Playing the blame game won’t end Chicago’s deadly violence
More than 100 people were shot over the weekend. If the problem boils down to bad people being sprung from jail too easily, show us the proof.
If Mayor Lori Lightfoot and Police Supt. David Brown are right in blaming last weekend’s surge of deadly violence on “violent felons” being released from jail too easily, let’s see the proof.
More than 100 people were shot over the weekend. Children were murdered. Show us the evidence that any significant number of the killers, or even a few, had recently been sprung from jail. Make the case, one bad guy at a time, for why they should not have been released.
Because if Cook County’s ongoing efforts to reduce the county jail’s population are to blame, even in part, for the increase in violence in Chicago this year, we sure want to know. That’s something lawmakers could end immediately.
But if Lightfoot and Brown can’t produce the evidence, then we’d have to say they’re blowing smoke. They’re attempting to shift responsibility away from the city and the cops to the county and the courts.
And, in doing so, they are undermining public confidence in a social justice reform — reducing the jail’s population without unduly compromising public safety — that has taken a decade to achieve.
‘Gangs, guns and drugs’
Asked by reporters on Monday to explain the causes of the weekend’s violence, Brown said, “Gangs, guns and drugs — and not enough time spent in jail for violent felons.”
“There are too many violent offenders not in jail or on electronic monitoring, which no one is really monitoring,” the superintendent continued. “We need violent felons to stay in jail longer and we need improvements to the home monitoring system.”
How did Brown know this to be true? From, he replied, his years in law enforcement.
Sorry, but that doesn’t cut it.
As best we can see, reducing the population of Cook County Jail over the last 10 years has not correlated with a surge in violent crime.
While the number of jail inmates has been reduced from almost 10,000 in 2010 to about 4,500 today, crime rates have jerked both up and down. Until this year, homicides in Chicago had, in fact, been on the decline for three straight years.
This annual decline, clearly coming to an end now, occurred even after Cook County Chief Judge Tim Evans in 2017 imposed an order aggressively reducing the use and amount of cash bail.
Defendants deemed to be a danger to the public are still held without bail. But many more other defendants — deemed not to be a danger but too poor to make bail — are released on a reduced bail, or on no bail at all.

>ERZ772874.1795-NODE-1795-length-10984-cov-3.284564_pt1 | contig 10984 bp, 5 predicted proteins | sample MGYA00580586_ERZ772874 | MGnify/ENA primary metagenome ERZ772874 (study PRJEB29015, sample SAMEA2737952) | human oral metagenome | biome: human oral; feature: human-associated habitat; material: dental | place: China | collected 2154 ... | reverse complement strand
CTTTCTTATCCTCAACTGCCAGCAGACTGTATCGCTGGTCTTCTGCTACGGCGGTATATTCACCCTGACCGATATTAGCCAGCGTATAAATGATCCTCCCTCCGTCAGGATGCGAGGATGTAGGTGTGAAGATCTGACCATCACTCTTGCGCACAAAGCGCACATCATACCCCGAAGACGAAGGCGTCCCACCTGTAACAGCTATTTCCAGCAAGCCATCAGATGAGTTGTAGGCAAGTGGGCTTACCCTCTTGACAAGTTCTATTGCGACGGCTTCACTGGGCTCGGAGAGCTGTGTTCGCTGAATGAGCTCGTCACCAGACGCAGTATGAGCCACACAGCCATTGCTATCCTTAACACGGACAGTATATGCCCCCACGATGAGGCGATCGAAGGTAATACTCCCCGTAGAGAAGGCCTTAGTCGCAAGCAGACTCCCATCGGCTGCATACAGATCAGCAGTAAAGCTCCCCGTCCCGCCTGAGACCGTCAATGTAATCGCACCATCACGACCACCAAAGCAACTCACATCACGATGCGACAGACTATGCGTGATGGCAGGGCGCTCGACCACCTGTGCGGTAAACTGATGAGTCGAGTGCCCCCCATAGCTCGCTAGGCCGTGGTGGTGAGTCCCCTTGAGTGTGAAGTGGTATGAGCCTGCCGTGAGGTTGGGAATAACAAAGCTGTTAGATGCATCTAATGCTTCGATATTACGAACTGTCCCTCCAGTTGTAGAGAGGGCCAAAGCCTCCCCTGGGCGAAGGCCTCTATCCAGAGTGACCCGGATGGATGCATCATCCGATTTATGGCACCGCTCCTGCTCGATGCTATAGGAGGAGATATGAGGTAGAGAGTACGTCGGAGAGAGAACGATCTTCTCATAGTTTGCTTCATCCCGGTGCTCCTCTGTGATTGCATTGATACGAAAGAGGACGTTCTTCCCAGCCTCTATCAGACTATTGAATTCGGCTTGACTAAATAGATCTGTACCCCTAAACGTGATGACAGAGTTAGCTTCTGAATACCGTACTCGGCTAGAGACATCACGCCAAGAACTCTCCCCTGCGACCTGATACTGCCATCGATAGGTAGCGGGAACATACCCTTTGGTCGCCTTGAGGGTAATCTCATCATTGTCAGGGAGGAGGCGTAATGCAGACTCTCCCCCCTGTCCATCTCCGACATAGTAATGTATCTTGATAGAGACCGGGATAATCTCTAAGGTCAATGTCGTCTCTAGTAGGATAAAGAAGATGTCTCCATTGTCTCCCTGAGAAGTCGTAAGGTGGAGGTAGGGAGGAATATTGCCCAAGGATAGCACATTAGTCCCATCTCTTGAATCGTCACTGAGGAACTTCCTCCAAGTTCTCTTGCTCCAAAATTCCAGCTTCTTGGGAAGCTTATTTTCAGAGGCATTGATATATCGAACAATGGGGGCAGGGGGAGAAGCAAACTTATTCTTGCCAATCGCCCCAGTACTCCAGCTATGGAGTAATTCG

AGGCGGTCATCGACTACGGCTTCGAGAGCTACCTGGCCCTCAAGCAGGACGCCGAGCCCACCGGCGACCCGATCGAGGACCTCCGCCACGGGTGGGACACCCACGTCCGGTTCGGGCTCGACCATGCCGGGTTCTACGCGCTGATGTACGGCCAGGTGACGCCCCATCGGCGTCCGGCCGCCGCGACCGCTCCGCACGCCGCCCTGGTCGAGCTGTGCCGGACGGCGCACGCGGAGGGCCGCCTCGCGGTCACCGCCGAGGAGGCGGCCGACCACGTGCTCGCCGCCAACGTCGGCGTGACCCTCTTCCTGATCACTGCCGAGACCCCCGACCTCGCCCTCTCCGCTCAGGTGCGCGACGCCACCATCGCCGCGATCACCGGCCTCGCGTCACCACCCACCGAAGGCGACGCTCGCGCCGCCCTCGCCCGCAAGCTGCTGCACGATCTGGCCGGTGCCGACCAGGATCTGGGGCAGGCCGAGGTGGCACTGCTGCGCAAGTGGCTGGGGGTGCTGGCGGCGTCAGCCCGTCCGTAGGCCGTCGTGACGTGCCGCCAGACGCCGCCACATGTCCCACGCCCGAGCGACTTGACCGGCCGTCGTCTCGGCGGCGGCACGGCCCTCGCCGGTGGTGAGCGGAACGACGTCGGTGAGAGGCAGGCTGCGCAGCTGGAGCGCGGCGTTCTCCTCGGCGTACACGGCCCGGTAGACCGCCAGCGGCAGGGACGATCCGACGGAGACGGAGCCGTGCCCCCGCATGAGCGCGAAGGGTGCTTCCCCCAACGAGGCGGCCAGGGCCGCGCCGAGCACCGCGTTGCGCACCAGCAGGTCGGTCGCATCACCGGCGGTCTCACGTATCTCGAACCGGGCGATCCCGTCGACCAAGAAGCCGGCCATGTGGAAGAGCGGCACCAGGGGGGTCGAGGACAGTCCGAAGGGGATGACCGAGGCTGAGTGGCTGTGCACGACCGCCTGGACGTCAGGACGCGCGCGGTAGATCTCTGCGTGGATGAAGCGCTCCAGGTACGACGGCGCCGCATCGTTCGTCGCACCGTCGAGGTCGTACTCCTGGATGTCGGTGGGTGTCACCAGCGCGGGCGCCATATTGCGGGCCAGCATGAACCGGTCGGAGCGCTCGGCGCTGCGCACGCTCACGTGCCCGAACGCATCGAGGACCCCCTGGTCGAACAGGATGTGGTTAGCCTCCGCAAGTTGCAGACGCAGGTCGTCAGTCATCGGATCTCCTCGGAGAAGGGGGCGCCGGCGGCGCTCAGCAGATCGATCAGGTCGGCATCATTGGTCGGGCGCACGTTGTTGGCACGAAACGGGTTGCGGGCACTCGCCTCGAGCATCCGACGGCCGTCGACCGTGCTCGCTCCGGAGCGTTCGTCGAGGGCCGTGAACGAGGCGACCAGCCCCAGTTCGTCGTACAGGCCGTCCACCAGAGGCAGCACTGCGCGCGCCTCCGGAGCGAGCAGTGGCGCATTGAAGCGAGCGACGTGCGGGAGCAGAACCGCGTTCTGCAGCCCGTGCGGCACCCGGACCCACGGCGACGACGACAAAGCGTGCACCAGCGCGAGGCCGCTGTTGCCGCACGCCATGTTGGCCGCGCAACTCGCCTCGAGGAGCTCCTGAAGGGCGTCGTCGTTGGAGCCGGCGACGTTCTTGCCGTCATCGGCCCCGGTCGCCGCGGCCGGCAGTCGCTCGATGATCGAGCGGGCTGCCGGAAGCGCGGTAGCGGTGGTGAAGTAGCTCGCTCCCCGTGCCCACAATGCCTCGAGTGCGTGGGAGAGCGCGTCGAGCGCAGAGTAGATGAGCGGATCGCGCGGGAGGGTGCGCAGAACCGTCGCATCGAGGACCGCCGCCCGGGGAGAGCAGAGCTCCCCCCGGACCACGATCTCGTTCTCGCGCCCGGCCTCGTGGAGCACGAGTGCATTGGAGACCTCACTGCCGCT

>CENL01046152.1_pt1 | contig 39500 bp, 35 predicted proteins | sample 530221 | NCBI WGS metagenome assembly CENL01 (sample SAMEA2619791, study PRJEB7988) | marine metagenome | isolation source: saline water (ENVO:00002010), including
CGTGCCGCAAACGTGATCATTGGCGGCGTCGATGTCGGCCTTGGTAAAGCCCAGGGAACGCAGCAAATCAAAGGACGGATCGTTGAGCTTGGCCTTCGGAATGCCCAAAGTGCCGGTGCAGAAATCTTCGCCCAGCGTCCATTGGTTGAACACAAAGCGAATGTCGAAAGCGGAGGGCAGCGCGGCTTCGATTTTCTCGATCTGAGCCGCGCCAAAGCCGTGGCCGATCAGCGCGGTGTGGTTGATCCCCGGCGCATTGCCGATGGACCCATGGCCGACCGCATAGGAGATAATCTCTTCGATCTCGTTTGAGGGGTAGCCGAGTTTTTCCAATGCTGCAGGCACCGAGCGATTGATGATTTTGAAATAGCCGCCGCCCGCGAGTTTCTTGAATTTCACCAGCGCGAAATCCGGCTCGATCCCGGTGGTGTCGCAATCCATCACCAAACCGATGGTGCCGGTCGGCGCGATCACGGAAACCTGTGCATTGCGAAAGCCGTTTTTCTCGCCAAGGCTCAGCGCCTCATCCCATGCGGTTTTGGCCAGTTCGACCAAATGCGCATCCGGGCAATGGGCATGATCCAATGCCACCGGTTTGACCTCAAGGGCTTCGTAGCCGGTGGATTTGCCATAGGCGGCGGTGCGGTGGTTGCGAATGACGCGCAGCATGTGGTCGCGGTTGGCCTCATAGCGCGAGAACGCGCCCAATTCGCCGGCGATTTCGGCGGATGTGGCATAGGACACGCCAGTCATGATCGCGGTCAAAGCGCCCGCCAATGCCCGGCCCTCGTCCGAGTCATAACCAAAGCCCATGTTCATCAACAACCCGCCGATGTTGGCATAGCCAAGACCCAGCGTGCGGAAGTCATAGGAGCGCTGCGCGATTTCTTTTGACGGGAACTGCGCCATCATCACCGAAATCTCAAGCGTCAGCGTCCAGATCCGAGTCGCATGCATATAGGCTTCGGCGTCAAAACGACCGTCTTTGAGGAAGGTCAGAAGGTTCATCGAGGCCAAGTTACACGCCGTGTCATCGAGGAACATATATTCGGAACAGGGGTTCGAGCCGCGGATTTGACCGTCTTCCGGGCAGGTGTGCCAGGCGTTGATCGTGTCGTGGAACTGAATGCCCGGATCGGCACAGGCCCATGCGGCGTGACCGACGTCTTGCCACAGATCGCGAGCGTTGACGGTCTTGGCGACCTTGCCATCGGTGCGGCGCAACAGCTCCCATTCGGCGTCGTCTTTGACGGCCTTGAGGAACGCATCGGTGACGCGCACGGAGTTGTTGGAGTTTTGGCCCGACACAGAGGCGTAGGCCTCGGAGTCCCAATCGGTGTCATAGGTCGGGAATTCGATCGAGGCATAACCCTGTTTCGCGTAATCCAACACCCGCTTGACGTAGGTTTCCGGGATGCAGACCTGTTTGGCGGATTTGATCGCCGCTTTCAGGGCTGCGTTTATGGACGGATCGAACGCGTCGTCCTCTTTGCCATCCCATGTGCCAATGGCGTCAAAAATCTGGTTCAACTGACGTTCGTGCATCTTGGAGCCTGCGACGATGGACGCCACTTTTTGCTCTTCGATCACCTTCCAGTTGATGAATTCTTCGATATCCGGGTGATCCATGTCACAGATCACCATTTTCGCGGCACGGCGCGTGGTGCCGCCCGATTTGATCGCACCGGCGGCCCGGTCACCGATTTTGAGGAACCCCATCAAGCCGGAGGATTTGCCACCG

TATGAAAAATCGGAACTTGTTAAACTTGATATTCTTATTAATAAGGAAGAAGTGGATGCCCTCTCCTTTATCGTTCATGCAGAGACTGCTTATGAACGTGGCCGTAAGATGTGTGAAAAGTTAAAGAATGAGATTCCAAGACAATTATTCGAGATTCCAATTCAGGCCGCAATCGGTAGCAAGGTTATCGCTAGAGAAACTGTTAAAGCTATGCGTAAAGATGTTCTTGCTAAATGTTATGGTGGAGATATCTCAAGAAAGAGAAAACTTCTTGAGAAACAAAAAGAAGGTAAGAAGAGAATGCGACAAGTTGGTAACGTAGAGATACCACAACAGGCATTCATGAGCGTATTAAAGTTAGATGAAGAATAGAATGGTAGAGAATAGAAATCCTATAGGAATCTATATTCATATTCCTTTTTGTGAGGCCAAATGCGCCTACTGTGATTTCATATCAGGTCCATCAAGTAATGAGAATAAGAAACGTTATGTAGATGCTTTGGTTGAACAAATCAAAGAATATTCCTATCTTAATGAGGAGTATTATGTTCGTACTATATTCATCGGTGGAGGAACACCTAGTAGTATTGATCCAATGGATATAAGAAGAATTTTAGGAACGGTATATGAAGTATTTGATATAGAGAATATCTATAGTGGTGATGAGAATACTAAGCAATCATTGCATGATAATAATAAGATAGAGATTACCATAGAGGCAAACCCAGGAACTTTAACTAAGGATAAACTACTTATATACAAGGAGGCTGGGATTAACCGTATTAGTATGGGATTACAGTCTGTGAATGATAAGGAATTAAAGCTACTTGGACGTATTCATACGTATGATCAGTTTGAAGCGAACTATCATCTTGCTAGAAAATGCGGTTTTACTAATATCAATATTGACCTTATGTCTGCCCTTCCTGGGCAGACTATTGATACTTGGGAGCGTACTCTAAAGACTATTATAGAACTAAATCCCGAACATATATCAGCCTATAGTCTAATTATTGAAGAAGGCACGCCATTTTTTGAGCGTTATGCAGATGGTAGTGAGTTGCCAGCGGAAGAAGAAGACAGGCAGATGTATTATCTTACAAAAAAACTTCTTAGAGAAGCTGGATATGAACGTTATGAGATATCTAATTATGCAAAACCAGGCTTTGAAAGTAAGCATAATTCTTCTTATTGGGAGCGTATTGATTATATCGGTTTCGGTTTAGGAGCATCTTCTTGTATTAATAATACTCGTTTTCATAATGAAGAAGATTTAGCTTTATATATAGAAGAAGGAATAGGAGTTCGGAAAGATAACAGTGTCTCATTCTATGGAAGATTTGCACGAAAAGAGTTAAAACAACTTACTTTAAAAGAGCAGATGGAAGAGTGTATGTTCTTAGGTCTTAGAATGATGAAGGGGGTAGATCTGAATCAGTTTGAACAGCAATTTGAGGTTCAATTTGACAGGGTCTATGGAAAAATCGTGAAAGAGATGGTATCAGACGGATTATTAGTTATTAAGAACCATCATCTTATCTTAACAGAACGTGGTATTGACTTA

These are people, we should stress, who have been charged with crimes but not had their day in court. They are awaiting trial. To deny them their liberty pre-trial should be acceptable only if they pose a clear danger to society or likely would not show up for trial.
Lightfoot’s summer rerun
When Brown blamed the weekend’s violence on criminals being released too easily from jail, he was running an old play from the mayor’s playbook. Last summer, former Supt. Eddie Johnson made the same accusation, repeatedly, with the same lack of proof.
It’s a destructive narrative that should be proven or dropped.
We can think of plenty of other explanations for the increase in violent crime in Chicago this summer, including a tired and demoralized police force in these days of anti-cop protests. Brown also may be onto something when he contends that the electronic monitoring system is not dependable enough. Yet, there again, Brown has not cited a single case of somebody on electronic monitoring being involved in last weekend’s shootings.
If so, please tell the public. Chicagoans have a right to know.
End the sniping
What matters most, though, is that the sniping among the various agencies of criminal justice in Cook County, which goes back at least to last year’s mayoral election, must end. If there are fundamental disagreements about what works best, sit down and figure it out.
Lightfoot has said she will convene a meeting later this week with other leaders in the county’s criminal justice system, including the state’s attorney’s office and the courts. That meeting can’t happen soon enough.
We’ve been thinking all day about Mekhi James, a 3-year-old boy who was shot and killed in Austin on Saturday evening.
He never got a chance to read a book or ride a bike or fall in love.
What is Chicago going to do about that?
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